5 Pearl Harbor Heroes You Need To Know About
November 18, 2016
During the attack on Pearl Harbor, men didn’t have much time to think about their actions. They simply did what they could do, or what they thought they needed to do, at the time. Most didn’t consider that their actions were “heroic,” but after the attack, the stories of some of these Pearl Harbor heroes of that fateful day came to be known.
There were many heroes on that day. Here are the stories of five of them.
Samuel Fuqua, a Lieutenant Commander, was enjoying his breakfast aboard the USS Arizona when she was hit. Running outside he was knocked to the ground by a bomb exploding nearby, but he got back on his feet and began to direct survivors to evacuate the ship. He was among the last men to abandon the ship, making sure the men were safe before him. He commandeered a boat, picked up survivors from the waters, and made his way back to the shore. For his heroism, he received a Medal of Honor.
George Welch and Kenneth Taylor were army air corps pilots who were sleeping after a big night of dancing and poker. Woken by exploding bombs and machine guns, they threw on their pants from the night before, ran to the airfield, and took off in their P-40 fighters. They took on the enemy in the air and by the end of the engagement, they had shot down at least six fighters and bombers. They were each awarded the Distinguished Service Cross and Taylor was also awarded a Purple Heart.
Doris Miller, the “unexpected hero,” was a cook on the USS West Virginia and on the morning of the attack, he was doing his usual routine – serving breakfast and collecting dirty dishes. When the attack commenced, Miller simply knew he had to do something to help, anything that could potentially stop the attack. So he fired a .50-caliber anti-aircraft machine gun at the Japanese planes. What’s so extraordinary is that Miller hadn’t ever had proper combat training, yet on that fateful day he shot down numerous planes and kept on firing until the gun had no ammunition left. The ammunition ran out, but Miller wasn’t finished, helping carry wounded men to safety. At the time, he said, “I just pulled the trigger and she worked fine”. Millers heroism was recognized the following year when he was awarded the US Navy Cross, the second-highest medal for valor. He was the first African American to ever receive such a high-level award.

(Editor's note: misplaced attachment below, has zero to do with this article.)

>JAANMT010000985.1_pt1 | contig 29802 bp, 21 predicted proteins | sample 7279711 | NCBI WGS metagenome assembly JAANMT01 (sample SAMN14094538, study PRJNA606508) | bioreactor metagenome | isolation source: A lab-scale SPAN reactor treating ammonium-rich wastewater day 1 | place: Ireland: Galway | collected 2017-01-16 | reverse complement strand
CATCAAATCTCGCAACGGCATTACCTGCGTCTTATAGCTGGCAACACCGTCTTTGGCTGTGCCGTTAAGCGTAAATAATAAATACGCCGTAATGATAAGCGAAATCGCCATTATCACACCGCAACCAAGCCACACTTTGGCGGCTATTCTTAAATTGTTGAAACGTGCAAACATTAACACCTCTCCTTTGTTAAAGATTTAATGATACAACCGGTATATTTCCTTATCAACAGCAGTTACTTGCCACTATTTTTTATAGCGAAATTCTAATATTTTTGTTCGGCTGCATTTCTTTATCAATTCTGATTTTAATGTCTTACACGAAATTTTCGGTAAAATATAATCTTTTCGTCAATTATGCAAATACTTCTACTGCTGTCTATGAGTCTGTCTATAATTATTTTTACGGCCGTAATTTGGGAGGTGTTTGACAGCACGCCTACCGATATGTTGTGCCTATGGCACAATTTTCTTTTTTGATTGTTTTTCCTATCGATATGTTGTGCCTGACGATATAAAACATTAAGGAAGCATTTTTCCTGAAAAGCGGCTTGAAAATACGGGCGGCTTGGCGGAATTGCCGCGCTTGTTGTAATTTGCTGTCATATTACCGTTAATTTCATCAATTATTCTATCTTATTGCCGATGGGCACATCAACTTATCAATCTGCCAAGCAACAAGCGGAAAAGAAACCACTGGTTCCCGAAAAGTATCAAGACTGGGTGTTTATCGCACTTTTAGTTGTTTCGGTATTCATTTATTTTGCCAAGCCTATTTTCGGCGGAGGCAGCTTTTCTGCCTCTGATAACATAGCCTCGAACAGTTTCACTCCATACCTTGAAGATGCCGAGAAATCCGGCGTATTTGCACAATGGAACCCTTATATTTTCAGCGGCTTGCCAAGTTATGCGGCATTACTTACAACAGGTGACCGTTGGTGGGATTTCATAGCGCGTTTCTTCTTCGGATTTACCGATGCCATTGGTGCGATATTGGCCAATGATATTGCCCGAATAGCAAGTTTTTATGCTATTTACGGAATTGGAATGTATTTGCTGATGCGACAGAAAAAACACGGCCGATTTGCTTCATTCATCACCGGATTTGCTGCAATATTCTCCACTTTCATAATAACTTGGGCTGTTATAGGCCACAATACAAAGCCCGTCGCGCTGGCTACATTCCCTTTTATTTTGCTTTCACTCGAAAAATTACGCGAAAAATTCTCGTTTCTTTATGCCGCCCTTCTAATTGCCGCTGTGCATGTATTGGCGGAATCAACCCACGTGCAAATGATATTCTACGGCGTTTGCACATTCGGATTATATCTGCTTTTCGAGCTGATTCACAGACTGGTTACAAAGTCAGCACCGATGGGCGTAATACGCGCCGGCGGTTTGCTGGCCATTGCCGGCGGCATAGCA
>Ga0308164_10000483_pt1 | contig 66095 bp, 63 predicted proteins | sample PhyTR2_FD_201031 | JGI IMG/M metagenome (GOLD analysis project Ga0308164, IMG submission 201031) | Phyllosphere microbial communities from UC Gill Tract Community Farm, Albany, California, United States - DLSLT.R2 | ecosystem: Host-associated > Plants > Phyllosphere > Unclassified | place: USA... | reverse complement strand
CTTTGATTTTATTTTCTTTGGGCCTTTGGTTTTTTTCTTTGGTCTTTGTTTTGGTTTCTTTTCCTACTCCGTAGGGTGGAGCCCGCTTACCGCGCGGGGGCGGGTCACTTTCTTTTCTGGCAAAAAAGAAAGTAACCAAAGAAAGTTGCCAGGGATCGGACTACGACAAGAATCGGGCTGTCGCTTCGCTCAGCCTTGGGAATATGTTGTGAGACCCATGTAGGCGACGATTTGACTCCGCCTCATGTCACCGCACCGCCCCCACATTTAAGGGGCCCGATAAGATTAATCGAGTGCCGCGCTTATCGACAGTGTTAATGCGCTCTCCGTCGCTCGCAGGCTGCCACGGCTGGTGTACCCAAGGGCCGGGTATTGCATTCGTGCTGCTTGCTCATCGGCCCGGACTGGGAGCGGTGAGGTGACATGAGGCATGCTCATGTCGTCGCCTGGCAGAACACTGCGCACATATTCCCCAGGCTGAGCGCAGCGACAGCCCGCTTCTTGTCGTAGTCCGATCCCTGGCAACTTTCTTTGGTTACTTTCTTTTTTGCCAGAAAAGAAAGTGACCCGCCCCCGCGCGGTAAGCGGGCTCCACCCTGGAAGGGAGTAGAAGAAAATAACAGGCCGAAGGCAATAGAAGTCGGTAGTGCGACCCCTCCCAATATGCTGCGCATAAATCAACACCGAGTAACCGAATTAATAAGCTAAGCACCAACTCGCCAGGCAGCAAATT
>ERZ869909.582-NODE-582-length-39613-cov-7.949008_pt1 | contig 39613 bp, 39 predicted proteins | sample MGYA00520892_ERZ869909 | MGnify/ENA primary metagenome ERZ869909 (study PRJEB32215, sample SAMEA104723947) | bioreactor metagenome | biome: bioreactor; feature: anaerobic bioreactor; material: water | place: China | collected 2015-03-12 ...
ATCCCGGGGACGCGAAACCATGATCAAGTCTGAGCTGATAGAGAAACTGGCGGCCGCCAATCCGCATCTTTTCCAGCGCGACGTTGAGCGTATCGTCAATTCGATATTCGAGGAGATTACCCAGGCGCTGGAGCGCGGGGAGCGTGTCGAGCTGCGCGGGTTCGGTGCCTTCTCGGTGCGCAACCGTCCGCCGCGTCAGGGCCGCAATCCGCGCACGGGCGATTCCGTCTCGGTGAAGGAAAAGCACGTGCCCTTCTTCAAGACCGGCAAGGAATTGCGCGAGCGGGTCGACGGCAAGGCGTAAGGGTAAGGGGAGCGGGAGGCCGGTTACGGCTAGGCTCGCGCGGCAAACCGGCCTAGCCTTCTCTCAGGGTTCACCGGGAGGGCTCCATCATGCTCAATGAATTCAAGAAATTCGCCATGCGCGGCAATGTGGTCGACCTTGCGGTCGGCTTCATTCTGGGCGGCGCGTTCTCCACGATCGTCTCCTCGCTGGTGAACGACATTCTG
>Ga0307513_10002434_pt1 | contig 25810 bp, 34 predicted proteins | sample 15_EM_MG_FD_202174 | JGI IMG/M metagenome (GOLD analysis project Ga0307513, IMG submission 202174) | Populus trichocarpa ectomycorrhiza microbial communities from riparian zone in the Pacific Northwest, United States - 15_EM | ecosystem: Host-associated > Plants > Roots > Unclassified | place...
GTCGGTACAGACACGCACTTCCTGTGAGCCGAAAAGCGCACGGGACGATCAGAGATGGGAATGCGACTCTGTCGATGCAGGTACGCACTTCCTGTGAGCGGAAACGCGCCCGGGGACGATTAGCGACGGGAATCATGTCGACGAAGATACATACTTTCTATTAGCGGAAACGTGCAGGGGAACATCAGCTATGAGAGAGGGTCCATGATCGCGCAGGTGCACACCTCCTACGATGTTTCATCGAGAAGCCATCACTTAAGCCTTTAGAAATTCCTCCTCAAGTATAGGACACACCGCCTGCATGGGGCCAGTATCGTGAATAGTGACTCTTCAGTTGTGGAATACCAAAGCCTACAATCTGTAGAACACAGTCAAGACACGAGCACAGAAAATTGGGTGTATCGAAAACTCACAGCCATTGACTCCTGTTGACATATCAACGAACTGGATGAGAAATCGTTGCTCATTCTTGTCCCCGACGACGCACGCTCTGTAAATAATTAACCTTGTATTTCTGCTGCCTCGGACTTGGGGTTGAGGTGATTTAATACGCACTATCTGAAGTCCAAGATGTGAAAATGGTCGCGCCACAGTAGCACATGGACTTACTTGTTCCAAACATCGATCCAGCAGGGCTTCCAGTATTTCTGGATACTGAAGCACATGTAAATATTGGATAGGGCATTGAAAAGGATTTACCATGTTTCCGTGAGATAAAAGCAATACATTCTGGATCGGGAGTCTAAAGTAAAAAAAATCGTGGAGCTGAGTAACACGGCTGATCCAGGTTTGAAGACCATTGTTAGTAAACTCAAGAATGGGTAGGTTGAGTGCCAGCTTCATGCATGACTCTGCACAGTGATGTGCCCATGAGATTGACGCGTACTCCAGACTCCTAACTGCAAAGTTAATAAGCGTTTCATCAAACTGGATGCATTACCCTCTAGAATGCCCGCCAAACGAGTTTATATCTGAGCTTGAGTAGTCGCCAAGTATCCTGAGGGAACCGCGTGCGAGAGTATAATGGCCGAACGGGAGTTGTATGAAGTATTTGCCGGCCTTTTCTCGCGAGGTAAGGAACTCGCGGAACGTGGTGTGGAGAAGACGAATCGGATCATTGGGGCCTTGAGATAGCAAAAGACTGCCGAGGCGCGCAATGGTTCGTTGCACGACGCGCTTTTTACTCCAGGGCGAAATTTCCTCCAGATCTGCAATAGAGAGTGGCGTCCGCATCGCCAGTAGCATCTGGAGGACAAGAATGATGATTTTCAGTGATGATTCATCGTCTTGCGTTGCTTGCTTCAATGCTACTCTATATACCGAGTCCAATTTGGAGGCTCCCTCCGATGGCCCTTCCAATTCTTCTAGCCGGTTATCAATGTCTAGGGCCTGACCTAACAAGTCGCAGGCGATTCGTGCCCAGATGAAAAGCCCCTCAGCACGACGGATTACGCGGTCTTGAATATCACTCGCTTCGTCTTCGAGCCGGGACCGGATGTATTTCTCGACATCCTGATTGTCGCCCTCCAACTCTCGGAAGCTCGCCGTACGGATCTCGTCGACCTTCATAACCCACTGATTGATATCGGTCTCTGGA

The final story is one that was untold until the late 1950s, when it featured in a book. It’s the story of civilian George Walters, who was a dockyard worker. Walters was in charge of a 50-ton rolling crane that sat next to the USS Pennsylvania. When the attack began, Walters moved his crane backwards and forwards, shielding the boat from bombers and fighters. He even tried hitting the planes to knock them out of the sky. On the ship, the gunners at first thought he was annoying, but then realized he had the best spot to see aircraft coming at them (50 feet in the air), so they used the crane as a guide and were able to return fire. Many believe Walters helped them to shoot down up to 10 planes, and that he saved the Pennsylvania.